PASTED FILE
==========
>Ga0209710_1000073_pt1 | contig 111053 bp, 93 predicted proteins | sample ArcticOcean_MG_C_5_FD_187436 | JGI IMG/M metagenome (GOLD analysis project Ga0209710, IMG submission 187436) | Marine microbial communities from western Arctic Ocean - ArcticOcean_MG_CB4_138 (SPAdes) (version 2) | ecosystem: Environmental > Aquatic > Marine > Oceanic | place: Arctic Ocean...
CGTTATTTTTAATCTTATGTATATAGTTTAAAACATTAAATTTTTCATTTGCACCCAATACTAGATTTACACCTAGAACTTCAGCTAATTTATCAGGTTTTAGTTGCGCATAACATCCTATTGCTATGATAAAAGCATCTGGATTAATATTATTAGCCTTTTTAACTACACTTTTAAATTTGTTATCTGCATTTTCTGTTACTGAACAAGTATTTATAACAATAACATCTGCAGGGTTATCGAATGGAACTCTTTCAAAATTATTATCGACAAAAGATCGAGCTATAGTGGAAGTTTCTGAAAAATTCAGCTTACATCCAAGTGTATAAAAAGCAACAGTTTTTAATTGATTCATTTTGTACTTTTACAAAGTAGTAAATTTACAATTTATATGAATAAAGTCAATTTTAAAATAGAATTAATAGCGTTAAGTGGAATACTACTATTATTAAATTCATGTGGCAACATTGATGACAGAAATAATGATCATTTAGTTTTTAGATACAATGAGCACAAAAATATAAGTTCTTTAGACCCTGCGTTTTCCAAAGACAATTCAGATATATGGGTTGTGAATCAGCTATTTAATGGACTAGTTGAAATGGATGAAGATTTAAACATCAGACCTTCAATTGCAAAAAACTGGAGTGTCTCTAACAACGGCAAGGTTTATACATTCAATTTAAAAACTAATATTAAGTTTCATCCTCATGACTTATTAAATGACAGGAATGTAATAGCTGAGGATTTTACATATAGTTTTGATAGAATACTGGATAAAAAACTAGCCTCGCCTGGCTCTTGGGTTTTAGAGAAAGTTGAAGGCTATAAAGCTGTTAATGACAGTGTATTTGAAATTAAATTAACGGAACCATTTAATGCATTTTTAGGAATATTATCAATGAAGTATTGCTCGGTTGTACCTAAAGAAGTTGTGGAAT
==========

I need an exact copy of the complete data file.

>Ga0209710_1000073_pt1 | contig 111053 bp, 93 predicted proteins | sample ArcticOcean_MG_C_5_FD_187436 | JGI IMG/M metagenome (GOLD analysis project Ga0209710, IMG submission 187436) | Marine microbial communities from western Arctic Ocean - ArcticOcean_MG_CB4_138 (SPAdes) (version 2) | ecosystem: Environmental > Aquatic > Marine > Oceanic | place: Arctic Ocean...
CGTTATTTTTAATCTTATGTATATAGTTTAAAACATTAAATTTTTCATTTGCACCCAATACTAGATTTACACCTAGAACTTCAGCTAATTTATCAGGTTTTAGTTGCGCATAACATCCTATTGCTATGATAAAAGCATCTGGATTAATATTATTAGCCTTTTTAACTACACTTTTAAATTTGTTATCTGCATTTTCTGTTACTGAACAAGTATTTATAACAATAACATCTGCAGGGTTATCGAATGGAACTCTTTCAAAATTATTATCGACAAAAGATCGAGCTATAGTGGAAGTTTCTGAAAAATTCAGCTTACATCCAAGTGTATAAAAAGCAACAGTTTTTAATTGATTCATTTTGTACTTTTACAAAGTAGTAAATTTACAATTTATATGAATAAAGTCAATTTTAAAATAGAATTAATAGCGTTAAGTGGAATACTACTATTATTAAATTCATGTGGCAACATTGATGACAGAAATAATGATCATTTAGTTTTTAGATACAATGAGCACAAAAATATAAGTTCTTTAGACCCTGCGTTTTCCAAAGACAATTCAGATATATGGGTTGTGAATCAGCTATTTAATGGACTAGTTGAAATGGATGAAGATTTAAACATCAGACCTTCAATTGCAAAAAACTGGAGTGTCTCTAACAACGGCAAGGTTTATACATTCAATTTAAAAACTAATATTAAGTTTCATCCTCATGACTTATTAAATGACAGGAATGTAATAGCTGAGGATTTTACATATAGTTTTGATAGAATACTGGATAAAAAACTAGCCTCGCCTGGCTCTTGGGTTTTAGAGAAAGTTGAAGGCTATAAAGCTGTTAATGACAGTGTATTTGAAATTAAATTAACGGAACCATTTAATGCATTTTTAGGAATATTATCAATGAAGTATTGCTCGGTTGTACCTAAAGAAGTTGTGGAAT